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Chinese consular services expand with the times

2010-12-13 08:03

BEIJING - With more and more Chinese businesses and people going overseas, consular issues are playing an increasingly important role in China's foreign affairs.

Moreover, the notion of "conducting diplomacy for the people" features more prominently in the work of the Ministry of Foreign Affairs (MFA), said Foreign Minister Yang Jiechi during a joint interview with several major Chinese media outlets on Dec 10.

China's overseas interests have expanded exponentially in recent years with more and more Chinese enterprises and citizens going abroad.

In 2009, for example, the number of Chinese citizens who went on tours abroad reached 47.66 million, a rise of 3.95 percent over the previous year - while the rise in 2010 is expected to reach 11 percent.

"One of the key tasks of our diplomatic work is to protect China's interests overseas, which are expanding steadily", said Yang, "so we are expected to improve our capabilities".

Consular affairs include a wide range of issues, most of which are related to people's daily lives - such as immigration problems, the protection of overseas residents and issues concerning diplomatic passports, service passports and passports for public affairs officials. The Department of Consular Affairs is the MFA's institution to specifically manage consular affairs.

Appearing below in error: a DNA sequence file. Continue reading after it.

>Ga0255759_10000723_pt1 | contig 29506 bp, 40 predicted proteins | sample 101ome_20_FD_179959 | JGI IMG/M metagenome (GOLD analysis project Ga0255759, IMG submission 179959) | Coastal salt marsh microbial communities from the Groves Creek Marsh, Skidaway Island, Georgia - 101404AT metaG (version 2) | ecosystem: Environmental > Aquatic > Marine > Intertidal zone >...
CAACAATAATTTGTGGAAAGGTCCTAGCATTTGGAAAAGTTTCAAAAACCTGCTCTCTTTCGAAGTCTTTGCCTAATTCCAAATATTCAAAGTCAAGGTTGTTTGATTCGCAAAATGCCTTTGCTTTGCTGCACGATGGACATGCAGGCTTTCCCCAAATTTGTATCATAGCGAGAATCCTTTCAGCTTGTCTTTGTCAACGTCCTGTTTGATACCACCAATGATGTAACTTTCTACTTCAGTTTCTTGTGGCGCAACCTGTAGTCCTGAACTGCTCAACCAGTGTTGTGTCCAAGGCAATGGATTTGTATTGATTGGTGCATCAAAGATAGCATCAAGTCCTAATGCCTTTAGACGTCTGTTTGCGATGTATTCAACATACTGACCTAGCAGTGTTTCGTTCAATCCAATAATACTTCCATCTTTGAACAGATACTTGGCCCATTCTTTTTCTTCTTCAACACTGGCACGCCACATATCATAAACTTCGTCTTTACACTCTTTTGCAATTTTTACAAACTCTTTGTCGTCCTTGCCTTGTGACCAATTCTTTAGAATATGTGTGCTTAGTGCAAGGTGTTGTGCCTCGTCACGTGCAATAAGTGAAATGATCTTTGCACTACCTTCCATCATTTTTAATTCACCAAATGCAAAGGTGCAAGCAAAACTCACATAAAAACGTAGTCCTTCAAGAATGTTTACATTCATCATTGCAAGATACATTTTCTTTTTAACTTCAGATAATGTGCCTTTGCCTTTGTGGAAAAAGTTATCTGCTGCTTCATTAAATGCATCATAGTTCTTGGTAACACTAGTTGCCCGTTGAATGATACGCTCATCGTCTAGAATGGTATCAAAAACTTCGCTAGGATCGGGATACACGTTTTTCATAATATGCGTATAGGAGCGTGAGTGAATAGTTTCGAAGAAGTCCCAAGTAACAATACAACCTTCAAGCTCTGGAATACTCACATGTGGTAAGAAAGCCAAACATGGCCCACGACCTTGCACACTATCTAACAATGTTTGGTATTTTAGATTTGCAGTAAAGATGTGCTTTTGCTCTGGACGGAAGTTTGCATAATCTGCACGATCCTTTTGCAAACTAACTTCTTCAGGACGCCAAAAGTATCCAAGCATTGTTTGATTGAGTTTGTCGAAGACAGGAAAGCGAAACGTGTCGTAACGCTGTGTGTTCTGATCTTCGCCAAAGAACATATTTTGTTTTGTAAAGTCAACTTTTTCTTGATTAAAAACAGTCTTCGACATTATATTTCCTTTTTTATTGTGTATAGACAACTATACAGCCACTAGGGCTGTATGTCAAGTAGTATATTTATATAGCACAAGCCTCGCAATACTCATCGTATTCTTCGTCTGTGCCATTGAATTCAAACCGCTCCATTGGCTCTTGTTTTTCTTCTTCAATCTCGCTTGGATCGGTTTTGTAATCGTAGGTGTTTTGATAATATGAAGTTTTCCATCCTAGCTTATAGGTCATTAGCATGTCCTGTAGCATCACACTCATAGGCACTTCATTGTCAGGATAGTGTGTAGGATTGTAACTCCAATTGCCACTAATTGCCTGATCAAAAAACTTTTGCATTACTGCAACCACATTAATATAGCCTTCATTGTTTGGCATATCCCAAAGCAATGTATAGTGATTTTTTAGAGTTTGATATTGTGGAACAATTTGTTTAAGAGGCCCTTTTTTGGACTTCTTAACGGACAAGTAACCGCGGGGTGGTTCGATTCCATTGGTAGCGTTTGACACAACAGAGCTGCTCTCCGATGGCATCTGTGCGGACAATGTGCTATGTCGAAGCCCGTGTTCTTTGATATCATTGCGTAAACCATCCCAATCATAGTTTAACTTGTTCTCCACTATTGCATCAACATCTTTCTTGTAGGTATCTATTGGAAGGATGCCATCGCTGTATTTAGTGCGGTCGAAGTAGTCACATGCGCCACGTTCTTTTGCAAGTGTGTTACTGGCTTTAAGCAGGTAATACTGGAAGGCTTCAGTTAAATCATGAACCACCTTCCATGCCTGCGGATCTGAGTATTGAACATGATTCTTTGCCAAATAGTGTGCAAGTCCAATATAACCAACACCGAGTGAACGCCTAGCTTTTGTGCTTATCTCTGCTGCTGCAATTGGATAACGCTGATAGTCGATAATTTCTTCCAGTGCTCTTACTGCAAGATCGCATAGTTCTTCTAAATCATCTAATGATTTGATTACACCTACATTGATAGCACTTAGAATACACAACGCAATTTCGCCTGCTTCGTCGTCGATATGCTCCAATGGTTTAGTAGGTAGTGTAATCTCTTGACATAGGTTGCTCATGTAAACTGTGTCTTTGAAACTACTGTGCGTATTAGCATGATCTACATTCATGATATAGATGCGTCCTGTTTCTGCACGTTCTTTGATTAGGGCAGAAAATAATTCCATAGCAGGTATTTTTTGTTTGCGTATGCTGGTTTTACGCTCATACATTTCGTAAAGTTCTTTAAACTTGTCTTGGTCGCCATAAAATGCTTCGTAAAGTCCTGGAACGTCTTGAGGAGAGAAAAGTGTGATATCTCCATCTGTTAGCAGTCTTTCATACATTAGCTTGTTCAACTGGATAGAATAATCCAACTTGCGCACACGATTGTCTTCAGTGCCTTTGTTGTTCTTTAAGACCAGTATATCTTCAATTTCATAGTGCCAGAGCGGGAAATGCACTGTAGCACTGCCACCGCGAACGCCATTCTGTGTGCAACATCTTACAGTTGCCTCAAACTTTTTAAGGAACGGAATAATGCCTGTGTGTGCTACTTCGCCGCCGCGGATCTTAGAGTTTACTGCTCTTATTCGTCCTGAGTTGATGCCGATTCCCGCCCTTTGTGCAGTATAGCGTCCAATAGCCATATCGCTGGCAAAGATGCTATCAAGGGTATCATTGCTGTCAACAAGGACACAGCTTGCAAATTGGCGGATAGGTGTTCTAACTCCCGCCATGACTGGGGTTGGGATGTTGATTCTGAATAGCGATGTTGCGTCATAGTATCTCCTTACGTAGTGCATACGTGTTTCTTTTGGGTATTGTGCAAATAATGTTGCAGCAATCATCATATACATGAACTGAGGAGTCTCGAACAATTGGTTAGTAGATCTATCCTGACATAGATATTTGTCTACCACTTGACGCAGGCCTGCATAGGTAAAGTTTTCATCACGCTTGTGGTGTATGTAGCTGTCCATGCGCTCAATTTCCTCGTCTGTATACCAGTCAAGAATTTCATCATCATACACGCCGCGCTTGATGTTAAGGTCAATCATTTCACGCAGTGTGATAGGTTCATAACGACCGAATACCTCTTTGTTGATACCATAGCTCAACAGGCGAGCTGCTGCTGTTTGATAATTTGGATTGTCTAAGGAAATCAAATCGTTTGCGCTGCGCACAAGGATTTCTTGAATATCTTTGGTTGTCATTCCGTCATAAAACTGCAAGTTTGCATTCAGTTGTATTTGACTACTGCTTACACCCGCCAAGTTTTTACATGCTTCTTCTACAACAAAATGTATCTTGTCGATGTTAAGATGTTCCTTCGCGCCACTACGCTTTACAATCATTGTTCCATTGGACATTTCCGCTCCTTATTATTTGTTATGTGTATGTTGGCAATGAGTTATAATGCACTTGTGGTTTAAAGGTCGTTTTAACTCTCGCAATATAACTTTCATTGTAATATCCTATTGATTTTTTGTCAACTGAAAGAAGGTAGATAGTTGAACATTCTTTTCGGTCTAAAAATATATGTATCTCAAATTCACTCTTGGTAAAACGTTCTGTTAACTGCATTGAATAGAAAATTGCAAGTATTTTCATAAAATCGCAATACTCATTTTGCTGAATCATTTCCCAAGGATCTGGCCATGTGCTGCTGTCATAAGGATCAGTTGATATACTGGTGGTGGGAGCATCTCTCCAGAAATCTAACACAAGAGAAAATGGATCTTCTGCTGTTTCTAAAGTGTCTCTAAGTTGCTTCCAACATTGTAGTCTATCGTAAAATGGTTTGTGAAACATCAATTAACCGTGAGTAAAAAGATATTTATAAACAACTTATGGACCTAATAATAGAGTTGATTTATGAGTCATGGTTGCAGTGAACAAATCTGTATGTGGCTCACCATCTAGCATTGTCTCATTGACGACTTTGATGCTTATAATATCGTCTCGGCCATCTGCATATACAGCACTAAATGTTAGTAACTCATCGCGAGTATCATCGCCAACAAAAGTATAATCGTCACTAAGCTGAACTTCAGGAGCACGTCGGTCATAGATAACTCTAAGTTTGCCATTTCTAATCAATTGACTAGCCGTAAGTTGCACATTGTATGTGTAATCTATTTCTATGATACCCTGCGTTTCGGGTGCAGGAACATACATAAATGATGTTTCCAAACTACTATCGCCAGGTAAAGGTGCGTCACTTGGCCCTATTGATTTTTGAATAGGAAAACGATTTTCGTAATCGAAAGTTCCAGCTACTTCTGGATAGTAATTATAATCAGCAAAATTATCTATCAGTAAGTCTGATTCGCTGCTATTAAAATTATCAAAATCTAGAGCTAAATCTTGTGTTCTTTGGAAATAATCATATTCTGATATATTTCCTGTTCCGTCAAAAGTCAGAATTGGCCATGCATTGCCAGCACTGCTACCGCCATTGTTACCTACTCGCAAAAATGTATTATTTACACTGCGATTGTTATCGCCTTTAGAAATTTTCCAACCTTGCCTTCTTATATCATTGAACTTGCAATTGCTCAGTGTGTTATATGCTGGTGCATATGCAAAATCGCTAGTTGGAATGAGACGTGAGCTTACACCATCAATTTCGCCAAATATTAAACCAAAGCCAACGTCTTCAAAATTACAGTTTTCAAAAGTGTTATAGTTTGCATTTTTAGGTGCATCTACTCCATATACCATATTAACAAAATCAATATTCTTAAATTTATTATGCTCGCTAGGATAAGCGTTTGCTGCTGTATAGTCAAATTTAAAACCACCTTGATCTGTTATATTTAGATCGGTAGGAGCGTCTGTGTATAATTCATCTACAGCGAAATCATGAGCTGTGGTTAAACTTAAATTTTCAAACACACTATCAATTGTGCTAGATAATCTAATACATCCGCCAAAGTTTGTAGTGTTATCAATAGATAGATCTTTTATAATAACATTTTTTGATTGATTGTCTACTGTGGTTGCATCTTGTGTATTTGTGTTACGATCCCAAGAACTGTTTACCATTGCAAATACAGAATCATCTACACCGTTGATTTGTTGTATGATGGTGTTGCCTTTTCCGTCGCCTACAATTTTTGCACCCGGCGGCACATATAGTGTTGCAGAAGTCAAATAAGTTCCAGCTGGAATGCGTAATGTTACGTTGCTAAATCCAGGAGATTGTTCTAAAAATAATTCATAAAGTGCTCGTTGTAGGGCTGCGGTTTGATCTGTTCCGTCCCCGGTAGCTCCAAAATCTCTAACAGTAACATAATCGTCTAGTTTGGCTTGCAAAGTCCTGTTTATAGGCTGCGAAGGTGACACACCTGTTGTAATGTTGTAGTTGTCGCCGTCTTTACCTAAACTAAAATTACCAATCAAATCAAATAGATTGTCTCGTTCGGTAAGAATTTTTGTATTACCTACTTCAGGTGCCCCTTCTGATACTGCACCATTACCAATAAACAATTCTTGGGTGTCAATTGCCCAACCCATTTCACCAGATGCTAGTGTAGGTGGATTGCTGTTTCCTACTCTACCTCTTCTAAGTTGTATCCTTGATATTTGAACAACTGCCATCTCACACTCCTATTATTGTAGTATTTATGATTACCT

"Our foreign affairs offices abroad have functioned very well in consular issues - such as (the) evacuation of Chinese overseas, hostage rescue (situations) and dealing with overseas employment disputes and resolving numerous thorny problems," Yang said.

The basic principle of MFA's work now is to foster cooperation between domestic and international conditions at the same time, according to Yang.

"Talking about a nation's overall economic construction, we have to consider the influence of global economics, and we must also understand our own situation, when we look at the development of economic and political situations around the world."

Yang called on MFA officials to try to get more familiar with China's own conditions and enrich themselves in various related aspects.

To get a deeper understanding of China's own situation, the MFA also needs professionals with different backgrounds, said Yang.

The MFA is equipped with professionals who are familiar with a variety of areas including economics, finance, legal studies and foreign languages.

"We also emphasize the communications among professionals with different backgrounds", said Yang.

Meanwhile, as the MFA has recently undergone a series of personnel changes - which have included the promotion a number of young bureau and ministry leaders - analysts note that economic diplomacy has become a more common characteristic of diplomatic work.

Zhou Yongsheng, a scholar at the Beijing-based China Foreign Affairs University said: "Politics and security have always been the core of foreign diplomacy, but now economic matters have also taken a front seat."

Citing examples of the Copenhagen Summit and the G20, Zhou said that with individual countries, economic issues are also on the agenda today as part of foreign diplomatic strategy.

Ai Yang contributed to this story.

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